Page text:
Thursday, 30 July 2009

Why Did Darwin Drink Milk?

Charles Darwin probably suffered from lactose intolerance. Image courtesy of Wikipedia.

Joel Kontinen

Old monkey fossils have not made headlines since the Ida fiasco. Perhaps for this reason Aamulehti, the second largest daily in Finland, recently reminded its readers that Darwinian evolution is still a model that explains everything, including lactose tolerance.

Weakening lactose tolerance in adults is due to evolution, says geneticist Irma Järvelä in an article in Aamulehti. She explained that when a child is weaned the mother becomes free to get more offspring. In other words, evolution acts in a teleological way, making the child dislike milk.

The explanation is a typical example of Darwinian storytelling of the evolution did it or Darwin of the gaps type just so stories that can never be verified empirically.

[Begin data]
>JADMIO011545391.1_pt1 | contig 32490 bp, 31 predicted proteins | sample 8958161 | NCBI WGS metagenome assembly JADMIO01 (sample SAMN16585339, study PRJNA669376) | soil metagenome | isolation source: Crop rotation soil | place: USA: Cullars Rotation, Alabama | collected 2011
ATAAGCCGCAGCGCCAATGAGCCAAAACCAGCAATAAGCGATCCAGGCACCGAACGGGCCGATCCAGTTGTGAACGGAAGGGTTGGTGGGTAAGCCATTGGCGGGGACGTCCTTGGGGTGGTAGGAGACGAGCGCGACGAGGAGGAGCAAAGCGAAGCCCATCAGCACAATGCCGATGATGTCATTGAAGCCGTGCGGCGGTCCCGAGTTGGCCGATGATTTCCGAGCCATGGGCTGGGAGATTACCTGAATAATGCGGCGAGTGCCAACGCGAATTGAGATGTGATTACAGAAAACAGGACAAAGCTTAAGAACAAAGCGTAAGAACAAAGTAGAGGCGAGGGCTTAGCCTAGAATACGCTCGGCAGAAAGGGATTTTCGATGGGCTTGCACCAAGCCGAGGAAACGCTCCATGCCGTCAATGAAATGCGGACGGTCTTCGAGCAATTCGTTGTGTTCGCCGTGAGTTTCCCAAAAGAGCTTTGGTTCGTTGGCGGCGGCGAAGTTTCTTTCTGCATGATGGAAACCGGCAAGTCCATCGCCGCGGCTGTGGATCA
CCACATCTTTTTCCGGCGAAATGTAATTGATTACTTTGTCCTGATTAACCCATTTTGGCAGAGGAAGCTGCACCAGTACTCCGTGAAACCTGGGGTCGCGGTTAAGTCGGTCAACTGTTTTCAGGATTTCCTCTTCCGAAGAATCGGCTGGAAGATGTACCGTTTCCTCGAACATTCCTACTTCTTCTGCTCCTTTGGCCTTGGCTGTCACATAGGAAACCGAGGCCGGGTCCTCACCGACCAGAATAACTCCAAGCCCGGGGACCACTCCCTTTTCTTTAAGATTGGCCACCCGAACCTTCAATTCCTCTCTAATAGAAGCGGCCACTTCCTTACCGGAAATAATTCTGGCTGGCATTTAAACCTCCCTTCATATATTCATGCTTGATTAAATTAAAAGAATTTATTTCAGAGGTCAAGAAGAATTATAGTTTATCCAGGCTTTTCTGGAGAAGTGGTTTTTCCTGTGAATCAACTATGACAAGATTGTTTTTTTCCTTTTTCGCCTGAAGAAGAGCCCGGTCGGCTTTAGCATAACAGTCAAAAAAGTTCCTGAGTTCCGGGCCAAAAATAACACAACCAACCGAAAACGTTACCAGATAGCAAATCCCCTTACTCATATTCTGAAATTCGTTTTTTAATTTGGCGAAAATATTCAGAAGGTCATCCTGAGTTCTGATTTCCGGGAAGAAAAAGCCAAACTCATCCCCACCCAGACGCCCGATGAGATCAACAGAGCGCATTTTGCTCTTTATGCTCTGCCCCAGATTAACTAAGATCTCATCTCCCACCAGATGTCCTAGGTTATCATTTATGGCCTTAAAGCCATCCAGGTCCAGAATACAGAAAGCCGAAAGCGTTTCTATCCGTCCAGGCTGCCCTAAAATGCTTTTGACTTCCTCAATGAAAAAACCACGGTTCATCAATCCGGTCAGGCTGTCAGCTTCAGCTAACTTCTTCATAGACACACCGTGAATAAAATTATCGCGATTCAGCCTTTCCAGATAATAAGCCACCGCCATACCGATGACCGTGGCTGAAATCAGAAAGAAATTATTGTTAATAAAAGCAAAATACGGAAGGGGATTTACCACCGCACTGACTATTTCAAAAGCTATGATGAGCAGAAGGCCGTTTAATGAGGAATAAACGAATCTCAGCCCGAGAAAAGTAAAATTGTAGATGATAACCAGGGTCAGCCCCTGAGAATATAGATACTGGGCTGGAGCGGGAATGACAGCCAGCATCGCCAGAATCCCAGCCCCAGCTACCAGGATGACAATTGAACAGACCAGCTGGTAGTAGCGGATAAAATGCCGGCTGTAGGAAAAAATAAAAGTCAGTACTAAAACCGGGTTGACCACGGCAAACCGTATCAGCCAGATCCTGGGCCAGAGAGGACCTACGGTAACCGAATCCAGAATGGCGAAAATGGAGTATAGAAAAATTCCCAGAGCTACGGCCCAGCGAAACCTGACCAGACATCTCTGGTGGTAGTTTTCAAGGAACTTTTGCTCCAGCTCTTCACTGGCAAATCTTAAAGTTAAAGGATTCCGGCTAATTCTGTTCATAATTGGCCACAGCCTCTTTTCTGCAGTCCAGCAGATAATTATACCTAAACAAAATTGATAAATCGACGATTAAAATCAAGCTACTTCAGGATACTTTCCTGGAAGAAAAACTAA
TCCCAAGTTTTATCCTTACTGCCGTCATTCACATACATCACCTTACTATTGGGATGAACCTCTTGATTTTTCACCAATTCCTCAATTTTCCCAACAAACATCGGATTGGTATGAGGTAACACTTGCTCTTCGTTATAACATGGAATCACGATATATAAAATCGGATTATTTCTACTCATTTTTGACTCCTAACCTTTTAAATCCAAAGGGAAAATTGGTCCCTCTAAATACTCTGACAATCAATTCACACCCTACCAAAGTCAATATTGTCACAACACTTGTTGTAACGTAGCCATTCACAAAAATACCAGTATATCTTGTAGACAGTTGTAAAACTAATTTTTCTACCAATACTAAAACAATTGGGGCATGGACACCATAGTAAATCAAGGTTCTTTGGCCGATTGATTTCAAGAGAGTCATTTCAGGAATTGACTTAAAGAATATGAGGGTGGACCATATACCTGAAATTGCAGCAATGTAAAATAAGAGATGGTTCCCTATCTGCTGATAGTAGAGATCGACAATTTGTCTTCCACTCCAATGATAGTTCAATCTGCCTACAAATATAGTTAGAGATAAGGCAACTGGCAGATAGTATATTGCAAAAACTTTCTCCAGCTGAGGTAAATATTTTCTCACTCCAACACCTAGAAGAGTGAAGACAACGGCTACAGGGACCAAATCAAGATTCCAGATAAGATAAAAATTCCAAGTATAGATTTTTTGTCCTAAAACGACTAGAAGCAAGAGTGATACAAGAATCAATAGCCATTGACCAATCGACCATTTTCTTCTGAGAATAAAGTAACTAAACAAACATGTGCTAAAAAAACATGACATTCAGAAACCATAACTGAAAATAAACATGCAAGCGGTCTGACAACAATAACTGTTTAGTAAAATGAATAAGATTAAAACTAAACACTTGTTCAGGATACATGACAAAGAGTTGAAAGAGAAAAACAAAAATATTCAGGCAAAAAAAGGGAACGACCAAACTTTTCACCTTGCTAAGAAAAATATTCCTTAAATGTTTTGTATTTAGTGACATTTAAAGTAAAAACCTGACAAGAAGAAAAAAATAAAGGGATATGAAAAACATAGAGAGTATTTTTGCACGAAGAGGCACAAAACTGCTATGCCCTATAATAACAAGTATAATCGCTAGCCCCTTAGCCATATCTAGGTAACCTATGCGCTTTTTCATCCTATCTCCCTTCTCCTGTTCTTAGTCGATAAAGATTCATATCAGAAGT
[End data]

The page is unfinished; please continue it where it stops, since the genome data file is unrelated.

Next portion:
Lactose tolerance is due to a mutation that does not have anything to do with goo-to-you evolution. Darwinian evolution desperately needs mutations that would increase genetic information.

However, according to biophysicist Lee Spetner science does not know of a single case in which a point mutation would have increased genetic information.

Adults were originally unable to drink milk, but due to a genetic mutation 82 per cent of Finns are now able to digest milk. Such “mutants” are rare among the nations of eastern Asia.

Explanations of lactose tolerance are probably important for evolutionists because their founding father Charles Darwin suffered from diarrhea, bloating and flatulence that are typical symptoms of lactose intolerance.


Catchpoole, David. 2009. Can’t drink milk? You’re “normal”! How mutations cause lactose tolerance in adults.

Hyvärinen, Hanna. 2009. Maito pörisyttää aikuista, koska sen kuuluu tehdä niin. Aamulehti 29 July, B19.

Spetner, Lee. 1997. Not By Change! Shattering the Modern Theory of Evolution. New York: The Judaica Press.